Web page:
On Tuesday, an original Apple computer hand-built 45 years ago by firm founders Steve Jobs and Steve Wozniak sold for $400,000 at auction in the United States.
When the working Apple-1, the great-great-grandfather of today’s elegant chrome-and-glass Macbooks, went under the hammer in California, it was projected to earn up to $600,000.
The “Chaffey College” Apple-1 is one of only 200 produced by Jobs and Wozniak at the commencement of the company’s journey from garage start-up to $2 trillion megalith.
The fact that the computer is housed in koa wood, a beautifully patinated wood unique to Hawaii, adds to its rarity. This is how only a few of the initial 200 were manufactured.
Apple-1s were largely sold as spare parts by Jobs and Wozniak. According to the auction house, one computer store that received a delivery of roughly 50 devices chose to wrap part of them in wood.
“For vintage electronics and computer tech enthusiasts, this is basically of the holy grail,” Apple-1 expert Corey Cohen told the Los Angeles Times ahead of the auction. “For a lot of folks, that’s incredibly thrilling.”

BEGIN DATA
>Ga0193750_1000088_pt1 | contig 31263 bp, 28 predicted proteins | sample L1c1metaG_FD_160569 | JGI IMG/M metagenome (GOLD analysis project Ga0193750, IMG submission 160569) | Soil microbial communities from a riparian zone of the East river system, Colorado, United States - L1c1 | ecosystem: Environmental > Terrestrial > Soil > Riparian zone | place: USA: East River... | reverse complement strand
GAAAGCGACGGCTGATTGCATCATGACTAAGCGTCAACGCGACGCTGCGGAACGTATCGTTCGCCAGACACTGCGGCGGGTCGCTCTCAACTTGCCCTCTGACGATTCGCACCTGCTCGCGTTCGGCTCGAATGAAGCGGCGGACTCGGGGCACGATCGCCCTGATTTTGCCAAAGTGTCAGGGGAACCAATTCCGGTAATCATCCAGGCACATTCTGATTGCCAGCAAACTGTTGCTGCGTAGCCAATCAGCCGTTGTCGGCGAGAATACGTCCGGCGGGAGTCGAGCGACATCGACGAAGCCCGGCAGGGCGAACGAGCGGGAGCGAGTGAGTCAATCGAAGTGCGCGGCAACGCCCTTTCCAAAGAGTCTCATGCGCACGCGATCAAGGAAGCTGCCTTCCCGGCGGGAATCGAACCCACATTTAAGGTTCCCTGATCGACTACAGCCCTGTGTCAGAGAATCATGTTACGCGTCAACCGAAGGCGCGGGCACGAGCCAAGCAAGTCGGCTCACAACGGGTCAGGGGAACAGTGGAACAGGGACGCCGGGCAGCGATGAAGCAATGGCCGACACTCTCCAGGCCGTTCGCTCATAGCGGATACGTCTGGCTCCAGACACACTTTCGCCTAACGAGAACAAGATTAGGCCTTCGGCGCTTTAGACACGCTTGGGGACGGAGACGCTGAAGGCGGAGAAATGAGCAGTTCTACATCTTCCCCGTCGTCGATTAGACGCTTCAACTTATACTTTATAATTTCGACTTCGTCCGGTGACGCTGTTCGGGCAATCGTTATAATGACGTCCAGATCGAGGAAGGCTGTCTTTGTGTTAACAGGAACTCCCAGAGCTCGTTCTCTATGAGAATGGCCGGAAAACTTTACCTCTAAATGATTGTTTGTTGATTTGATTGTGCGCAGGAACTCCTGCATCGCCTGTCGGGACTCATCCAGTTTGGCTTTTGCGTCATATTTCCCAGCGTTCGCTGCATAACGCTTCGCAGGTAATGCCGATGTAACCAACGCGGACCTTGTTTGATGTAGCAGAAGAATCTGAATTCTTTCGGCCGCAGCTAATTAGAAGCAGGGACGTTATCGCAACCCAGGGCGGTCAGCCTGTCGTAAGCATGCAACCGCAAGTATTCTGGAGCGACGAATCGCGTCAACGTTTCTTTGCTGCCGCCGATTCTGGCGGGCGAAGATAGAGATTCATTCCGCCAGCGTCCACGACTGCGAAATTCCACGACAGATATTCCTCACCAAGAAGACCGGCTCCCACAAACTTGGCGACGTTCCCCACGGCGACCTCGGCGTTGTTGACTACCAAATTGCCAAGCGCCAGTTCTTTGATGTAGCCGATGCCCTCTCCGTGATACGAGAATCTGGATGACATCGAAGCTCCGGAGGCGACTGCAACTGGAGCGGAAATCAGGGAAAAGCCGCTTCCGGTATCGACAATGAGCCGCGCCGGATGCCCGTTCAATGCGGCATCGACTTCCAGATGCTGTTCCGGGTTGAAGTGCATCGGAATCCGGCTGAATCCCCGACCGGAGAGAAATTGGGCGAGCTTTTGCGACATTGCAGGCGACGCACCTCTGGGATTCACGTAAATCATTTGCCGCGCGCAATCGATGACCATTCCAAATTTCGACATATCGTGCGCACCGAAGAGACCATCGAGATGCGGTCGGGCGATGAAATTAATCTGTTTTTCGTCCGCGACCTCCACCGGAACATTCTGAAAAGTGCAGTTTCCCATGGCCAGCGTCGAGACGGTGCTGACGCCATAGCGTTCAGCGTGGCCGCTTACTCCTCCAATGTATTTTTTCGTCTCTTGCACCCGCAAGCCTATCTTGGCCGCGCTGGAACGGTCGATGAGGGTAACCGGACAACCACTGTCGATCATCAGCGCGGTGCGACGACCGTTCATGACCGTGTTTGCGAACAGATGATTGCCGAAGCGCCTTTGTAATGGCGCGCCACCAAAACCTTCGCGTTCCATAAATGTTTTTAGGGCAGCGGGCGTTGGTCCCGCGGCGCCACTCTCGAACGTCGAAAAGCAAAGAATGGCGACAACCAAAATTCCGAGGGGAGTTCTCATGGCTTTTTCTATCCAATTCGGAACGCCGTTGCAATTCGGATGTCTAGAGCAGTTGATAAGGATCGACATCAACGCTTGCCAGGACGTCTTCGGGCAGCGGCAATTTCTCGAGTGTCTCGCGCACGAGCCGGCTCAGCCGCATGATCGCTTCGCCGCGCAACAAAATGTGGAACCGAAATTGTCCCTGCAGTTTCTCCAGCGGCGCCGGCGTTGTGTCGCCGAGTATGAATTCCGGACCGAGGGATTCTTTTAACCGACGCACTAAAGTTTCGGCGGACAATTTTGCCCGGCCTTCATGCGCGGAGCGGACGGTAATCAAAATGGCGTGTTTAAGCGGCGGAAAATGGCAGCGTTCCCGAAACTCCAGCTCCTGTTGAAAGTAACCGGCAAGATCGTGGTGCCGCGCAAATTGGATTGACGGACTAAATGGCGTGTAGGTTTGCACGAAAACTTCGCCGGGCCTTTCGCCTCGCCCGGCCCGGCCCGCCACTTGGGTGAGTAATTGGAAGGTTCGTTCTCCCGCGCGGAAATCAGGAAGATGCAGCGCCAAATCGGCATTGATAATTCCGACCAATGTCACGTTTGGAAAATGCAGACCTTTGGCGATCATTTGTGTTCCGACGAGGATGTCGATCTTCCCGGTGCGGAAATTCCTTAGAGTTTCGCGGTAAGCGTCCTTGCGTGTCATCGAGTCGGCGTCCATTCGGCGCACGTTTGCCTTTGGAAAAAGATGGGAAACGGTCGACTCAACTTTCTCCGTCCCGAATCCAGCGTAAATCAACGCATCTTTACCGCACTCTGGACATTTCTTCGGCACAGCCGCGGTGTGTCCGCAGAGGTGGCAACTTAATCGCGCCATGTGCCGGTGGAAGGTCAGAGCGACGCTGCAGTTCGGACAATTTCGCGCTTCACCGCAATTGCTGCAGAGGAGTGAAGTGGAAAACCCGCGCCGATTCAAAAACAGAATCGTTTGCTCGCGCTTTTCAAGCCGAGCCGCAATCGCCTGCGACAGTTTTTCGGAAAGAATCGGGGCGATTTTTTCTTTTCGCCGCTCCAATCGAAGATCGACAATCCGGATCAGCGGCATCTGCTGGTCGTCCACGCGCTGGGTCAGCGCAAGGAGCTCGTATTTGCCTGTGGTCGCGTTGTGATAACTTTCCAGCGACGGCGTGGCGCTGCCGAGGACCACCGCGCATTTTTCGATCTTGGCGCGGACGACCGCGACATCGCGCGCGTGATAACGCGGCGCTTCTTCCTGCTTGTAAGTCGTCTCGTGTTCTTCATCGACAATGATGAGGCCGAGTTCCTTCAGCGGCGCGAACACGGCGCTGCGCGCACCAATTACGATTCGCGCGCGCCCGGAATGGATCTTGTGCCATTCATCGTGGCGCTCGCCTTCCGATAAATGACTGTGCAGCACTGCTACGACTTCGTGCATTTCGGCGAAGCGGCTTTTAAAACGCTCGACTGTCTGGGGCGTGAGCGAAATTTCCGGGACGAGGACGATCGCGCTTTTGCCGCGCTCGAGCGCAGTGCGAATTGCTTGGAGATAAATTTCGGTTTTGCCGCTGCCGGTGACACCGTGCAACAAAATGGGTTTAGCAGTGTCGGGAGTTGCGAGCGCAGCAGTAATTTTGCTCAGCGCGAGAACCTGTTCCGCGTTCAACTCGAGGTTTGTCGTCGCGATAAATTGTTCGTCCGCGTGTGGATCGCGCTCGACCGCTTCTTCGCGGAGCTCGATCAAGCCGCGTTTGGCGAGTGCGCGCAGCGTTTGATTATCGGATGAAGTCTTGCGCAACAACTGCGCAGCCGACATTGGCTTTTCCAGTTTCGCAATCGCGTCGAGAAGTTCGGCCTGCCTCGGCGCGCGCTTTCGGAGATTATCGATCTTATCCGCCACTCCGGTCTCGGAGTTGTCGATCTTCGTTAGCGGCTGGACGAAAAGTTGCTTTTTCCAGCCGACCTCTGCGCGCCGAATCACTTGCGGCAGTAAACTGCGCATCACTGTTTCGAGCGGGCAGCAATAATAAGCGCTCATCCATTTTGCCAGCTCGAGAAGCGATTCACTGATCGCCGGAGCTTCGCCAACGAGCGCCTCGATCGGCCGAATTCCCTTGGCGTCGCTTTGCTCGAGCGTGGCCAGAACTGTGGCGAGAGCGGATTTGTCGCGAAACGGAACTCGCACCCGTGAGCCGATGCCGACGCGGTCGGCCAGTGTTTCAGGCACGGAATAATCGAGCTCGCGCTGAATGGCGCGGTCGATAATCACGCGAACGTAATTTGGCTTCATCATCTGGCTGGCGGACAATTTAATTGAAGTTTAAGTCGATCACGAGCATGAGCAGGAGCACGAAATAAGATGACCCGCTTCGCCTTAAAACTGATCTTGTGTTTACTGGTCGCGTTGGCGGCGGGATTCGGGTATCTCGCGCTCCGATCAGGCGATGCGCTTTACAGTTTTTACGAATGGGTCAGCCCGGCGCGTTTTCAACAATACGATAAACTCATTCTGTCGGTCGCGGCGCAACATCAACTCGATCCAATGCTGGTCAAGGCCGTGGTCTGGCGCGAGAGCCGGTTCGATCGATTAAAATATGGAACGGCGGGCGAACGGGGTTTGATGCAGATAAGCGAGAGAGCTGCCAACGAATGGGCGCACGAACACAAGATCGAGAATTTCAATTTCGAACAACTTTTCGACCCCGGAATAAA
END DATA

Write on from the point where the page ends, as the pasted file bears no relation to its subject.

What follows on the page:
The equipment, which was sold alongside a 1986 Panasonic video monitor, has only ever had two owners, according to John Moran Auctioneers.
According to a post on the auction house’s website, “it was first purchased by an electronics professor at Chaffey College in Rancho Cucamonga, California, who then sold it to his student in 1977.”
According to the Los Angeles Times, the student, who has not been identified, spent only $650 for it at the time.
While the $400,000 hammer price is a good return on investment for that former pupil, it falls far short of the all-time high for such a device.
Bonhams just sold a functional Apple-1 that was released in 2014 for more than $900,000.
“A lot of people, not just individuals in the tech field, want to know what kind of person collects Apple-1 machines,” Cohen said.
Apple soared to prominence in the late 1970s and early 1980s, but faltered after Jobs and Wozniak left.
In the late 1990s, the firm was revitalised, and Jobs was reinstated as CEO.
Before his death in 2011, he oversaw the debut of the iPod and, later, the game-changing iPhone.
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